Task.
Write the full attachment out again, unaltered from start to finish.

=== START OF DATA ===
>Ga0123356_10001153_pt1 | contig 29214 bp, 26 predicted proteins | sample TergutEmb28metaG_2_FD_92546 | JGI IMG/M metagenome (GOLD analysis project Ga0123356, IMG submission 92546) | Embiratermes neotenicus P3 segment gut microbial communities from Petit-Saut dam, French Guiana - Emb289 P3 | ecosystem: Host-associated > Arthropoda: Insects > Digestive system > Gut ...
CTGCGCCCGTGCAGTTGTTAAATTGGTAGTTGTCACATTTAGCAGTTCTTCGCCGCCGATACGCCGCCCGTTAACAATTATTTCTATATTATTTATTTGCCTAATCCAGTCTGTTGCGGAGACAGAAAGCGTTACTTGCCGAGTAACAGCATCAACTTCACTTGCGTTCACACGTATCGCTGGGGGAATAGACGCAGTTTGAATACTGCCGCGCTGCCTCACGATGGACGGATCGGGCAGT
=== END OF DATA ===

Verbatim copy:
>Ga0123356_10001153_pt1 | contig 29214 bp, 26 predicted proteins | sample TergutEmb28metaG_2_FD_92546 | JGI IMG/M metagenome (GOLD analysis project Ga0123356, IMG submission 92546) | Embiratermes neotenicus P3 segment gut microbial communities from Petit-Saut dam, French Guiana - Emb289 P3 | ecosystem: Host-associated > Arthropoda: Insects > Digestive system > Gut ...
CTGCGCCCGTGCAGTTGTTAAATTGGTAGTTGTCACATTTAGCAGTTCTTCGCCGCCGATACGCCGCCCGTTAACAATTATTTCTATATTATTTATTTGCCTAATCCAGTCTGTTGCGGAGACAGAAAGCGTTACTTGCCGAGTAACAGCATCAACTTCACTTGCGTTCACACGTATCGCTGGGGGAATAGACGCAGTTTGAATACTGCCGCGCTGCCTCACGATGGACGGATCGGGCAGT